was fairly driven "beside himself by some cold?
blooded remarks of NYE, who persistently nettled
"tho cobbler," until it was not in the nature even
of a long-suffering, recently converted proselyte to
the paths of peace, to stand more, and so WILSON
flared , up, and then, astonished at his own heat,
endeavored to retract-was met by another succes?
sion of taunts from NYE and BRAKS-which again
drove him to anger and loyal utterance. Being a
man of simple craft, loss of temper invariably suf?
fices to draw from WILSON confessions of con?
science, from which, in his own cooler moments,
be shrinks abashed, and not nnfrequently utterly
disclaims. And so it was in tho present instance.
Stung by tho castigation administered by NYE,
WILSON gave impetuous vent to a series of
prognostications, to the effect that delay in
reconstruction was fraught with danger to
the " country, but especially to tho Radical
party. Tho people, he said, . demandedV re?
construction o n some basis, and the Radicals
could not ro into tho Presidents 1 canvass in tho
year to como-four years after the war ended-and
acknowledge their failure to reconstruct the Gov?
ernment by keeping tho South out. If thoy failed
in their duty, the country would find leaders who
did not. WILSON continued to contend that tho
South would go heartily into the movement about
to bo inaugurated under thc Bilk and that tho Rad?
icals had a fair show for Controlling ail the States,
sa ve Virginia. He was confident of South Carolina
and Louisiana, and rebuked SUMNER for haggling
over minor points when the great object of bring?
ing in those States with Radical Senators was
within their grasp.
Tho next sensational feature of the debate was
SUMNER'S impassioned remark-unwittingly utter?
ed, it is truo-in which he denounced the States
about to be constructed under the Bill as "born of
thc bayonet." Several Senators sprang to their feet
upon the conclusion of the speech, and were about
to take the immaculate gentleman from the "Hub"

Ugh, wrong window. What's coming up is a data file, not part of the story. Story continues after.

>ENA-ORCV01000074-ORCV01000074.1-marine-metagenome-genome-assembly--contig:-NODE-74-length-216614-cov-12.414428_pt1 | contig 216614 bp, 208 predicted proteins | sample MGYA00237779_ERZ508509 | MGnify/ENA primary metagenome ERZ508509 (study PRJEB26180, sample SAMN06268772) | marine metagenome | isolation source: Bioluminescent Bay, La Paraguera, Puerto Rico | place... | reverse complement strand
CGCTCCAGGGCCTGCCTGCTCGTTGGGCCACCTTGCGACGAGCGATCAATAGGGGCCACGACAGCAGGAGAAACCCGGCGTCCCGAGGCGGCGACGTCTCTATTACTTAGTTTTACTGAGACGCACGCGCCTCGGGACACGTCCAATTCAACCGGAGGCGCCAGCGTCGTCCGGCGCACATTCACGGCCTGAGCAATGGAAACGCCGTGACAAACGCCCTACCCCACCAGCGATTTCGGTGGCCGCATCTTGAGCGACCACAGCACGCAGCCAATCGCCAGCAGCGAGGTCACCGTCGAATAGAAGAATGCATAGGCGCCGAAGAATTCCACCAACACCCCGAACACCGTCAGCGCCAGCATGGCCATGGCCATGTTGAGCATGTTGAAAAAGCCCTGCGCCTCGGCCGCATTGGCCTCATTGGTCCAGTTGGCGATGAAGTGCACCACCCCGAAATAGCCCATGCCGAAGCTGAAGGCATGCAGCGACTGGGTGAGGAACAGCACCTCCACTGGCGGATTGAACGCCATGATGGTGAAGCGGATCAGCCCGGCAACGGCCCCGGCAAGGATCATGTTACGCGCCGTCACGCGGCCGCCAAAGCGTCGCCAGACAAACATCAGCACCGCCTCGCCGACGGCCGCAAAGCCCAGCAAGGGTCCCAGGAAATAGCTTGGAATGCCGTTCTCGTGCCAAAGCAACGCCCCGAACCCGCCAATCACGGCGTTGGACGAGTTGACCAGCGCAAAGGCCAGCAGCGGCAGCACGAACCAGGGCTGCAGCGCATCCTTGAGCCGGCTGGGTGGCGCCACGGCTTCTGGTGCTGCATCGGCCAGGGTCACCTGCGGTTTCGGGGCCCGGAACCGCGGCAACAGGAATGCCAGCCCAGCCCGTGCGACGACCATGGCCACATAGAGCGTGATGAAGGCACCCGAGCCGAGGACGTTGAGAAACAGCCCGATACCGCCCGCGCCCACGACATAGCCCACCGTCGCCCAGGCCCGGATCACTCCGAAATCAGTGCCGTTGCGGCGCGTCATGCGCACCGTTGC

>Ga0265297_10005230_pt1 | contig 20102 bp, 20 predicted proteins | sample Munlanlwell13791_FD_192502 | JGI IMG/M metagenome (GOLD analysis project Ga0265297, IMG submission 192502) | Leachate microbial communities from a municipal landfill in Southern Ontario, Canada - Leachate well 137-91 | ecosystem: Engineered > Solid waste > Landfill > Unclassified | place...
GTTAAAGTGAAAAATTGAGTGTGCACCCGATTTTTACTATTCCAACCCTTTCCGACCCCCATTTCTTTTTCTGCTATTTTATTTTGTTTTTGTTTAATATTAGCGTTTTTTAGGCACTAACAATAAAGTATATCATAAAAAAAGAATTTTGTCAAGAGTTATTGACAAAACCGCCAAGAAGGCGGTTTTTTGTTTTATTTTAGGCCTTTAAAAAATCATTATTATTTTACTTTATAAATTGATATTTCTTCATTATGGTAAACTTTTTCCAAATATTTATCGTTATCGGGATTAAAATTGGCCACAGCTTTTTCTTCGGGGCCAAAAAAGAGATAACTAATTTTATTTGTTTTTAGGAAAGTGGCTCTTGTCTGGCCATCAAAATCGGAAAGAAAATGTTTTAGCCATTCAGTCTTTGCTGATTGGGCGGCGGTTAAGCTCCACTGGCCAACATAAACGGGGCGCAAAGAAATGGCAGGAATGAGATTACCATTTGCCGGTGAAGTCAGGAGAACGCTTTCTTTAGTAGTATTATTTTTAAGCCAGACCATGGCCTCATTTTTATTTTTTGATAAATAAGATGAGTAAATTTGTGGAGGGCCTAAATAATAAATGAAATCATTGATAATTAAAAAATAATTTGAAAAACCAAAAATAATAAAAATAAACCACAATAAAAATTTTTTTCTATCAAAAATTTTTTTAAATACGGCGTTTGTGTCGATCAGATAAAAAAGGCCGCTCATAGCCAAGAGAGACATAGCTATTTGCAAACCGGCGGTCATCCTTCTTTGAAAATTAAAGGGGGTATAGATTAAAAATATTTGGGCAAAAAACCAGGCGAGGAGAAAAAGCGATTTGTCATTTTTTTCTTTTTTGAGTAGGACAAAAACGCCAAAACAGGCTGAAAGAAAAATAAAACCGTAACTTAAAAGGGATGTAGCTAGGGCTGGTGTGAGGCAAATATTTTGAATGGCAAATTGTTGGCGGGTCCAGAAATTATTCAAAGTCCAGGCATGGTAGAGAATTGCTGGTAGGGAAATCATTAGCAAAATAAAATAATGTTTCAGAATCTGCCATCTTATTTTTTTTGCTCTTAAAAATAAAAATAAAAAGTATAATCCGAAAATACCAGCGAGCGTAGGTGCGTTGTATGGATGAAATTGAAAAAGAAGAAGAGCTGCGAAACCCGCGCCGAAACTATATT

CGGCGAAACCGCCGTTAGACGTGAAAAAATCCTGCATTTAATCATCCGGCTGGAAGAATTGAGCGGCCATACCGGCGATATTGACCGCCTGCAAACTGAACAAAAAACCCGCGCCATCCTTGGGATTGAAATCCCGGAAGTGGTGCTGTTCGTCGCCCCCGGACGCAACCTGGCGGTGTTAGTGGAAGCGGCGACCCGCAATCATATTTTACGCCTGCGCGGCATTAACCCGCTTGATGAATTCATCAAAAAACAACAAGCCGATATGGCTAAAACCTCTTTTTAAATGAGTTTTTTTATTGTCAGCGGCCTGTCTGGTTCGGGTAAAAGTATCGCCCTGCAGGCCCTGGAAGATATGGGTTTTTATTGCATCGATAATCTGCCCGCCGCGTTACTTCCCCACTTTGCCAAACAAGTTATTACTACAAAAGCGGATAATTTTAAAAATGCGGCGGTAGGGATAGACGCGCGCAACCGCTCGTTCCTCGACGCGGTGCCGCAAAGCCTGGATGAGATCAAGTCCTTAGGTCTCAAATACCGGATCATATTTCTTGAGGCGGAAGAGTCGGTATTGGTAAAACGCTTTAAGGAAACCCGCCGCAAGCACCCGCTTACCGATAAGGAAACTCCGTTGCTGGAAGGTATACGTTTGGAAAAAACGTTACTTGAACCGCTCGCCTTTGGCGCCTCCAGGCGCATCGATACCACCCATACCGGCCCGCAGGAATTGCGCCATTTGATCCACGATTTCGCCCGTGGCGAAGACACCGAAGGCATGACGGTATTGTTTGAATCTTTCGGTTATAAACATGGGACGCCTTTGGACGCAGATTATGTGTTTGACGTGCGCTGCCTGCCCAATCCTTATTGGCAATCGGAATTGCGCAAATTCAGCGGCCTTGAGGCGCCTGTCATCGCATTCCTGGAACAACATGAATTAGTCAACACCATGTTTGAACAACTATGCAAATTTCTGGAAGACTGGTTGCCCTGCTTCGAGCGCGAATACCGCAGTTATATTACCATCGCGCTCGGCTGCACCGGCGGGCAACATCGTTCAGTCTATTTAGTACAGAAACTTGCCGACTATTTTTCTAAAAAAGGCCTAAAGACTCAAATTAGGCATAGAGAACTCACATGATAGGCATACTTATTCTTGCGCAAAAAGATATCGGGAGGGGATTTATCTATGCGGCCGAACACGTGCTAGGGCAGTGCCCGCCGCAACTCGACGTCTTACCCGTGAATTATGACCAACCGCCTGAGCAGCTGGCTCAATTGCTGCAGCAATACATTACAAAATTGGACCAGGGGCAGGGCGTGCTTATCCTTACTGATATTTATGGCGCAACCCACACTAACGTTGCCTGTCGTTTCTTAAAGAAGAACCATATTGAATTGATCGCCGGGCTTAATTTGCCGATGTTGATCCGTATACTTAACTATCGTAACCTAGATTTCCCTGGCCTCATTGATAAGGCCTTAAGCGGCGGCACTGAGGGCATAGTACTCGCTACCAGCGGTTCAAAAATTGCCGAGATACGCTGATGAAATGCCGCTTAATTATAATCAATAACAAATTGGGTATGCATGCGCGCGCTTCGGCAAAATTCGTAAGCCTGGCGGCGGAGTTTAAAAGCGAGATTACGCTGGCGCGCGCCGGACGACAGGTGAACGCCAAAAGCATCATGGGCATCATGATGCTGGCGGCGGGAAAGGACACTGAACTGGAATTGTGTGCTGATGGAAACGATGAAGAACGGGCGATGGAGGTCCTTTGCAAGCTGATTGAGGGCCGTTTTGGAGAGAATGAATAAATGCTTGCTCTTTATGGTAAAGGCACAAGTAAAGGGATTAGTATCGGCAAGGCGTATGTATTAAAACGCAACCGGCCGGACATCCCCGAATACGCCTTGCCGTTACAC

severely to task for such libel nunn ttoir ?OT-HT in?
tegrity, but fortunately BUCKAXSW, the cool, woll
versed Pennsylvania Senator, was awarded the
floor, and succeeded in making a striking and
adroit use of Mr. SUMNER'S characterization, osten?
sibly in that learned gentleman's defence, against
the evident ili-feeling ol his colleagues on the
j other sido of tho Chamber. SUMNER, he claimed,
I was the pioneer of his party, advocating a policy
for which he was ever denounced one
year by his friends, only to seo them support
it the next by their votes. He averred that SUM?
NER was perfectly correct in characterizing these
States as "born of the bayonet." Civil authority
did exist there. It protected life. It regulated
property; it performed folly all the fonctions of
government-as fully as elsewhere. Now, military
authority was reared above the civil. Neither pro- '
perty, nor liberty, nor life were secure, save by the
permit of a soldier; and this state of things was-to
exist until conditions were acted upon by the
South which were extremely repulsive, and could
only .be extorted by power. Verily, this was the
offspring of the bayonet, as. admitted ' by Mr.
Sum. E;:.
Tho Bill was then pass ed, and how goes to the
House for the appointment of a committee of con?
ference to consider the real nat of disagreement,
wbijh is, whether a majority of all registered votes,
or of all the votes east at an election, shall be re?
quisite to ratify the constitutions that may be
adopted. . . -VIDEX. . ;
.io" ? ' ' ~mmmma**uSS
Our New York Letter.
[FROM OTTS. REGULAR CORRESPONDENT. ]
NEW YORK, March 18.-St. Patrick's Bay in the
morning-and in the afternoon-was unduly cele?
brated yesterday..by-one of th? heaviest snow
storms we have experienced thia season, and in no
other manner, except in the churches,' for as it
fell on Sunday-as did the snow-and as the excise' "
law forbids indulgence rn the national beverage on' :
that day, ell of the festivities were postponed till
to-day. To-day, however, will due honors be done
to Ireland's Saint in a groud civic ana military dis?
play, in a grand banquet at the Astor House, in a '
grand banquet at Delmonico's, and in speech os, .
parties, balls, wniskey-punch-imbibingB, and a
tripping, in more senses than'one, of the light fan?
tastic Irish toe. The religious portion of the cele?
bration yesterday was particularly. imposing, and
in the Church of Immaculate Conception a most
beautiful and appropriate discourse- waa - delivered
by Archbishop MCCLUSKEY. The members of the
Temperance Society, who ara also members of the
church, wore the regalia of the order, and the .
discourse was listened' io with th?" marked atten?
tion it merited.. The procession to-day willbe
a much more imposing display than any similar
one on any former occasion, and the Archbishop
will ride at the hoad thereof in; compliance' with
the invitation tendered by the various associations.
The late news received from Ireland will tend to
heighten the interest of the entire celebration, and
tho Fenians wilt enjoy thc festivities aa they hove
never enjoyed them before.' People who are neither
Irishmen nor Fenians- air? beginning to feel and
express somo syrrmothy^forr the Greon-above-the
Bed cause, and so far as sympathy alone will , gp
the Fenian star here may bo said to be in ibo as?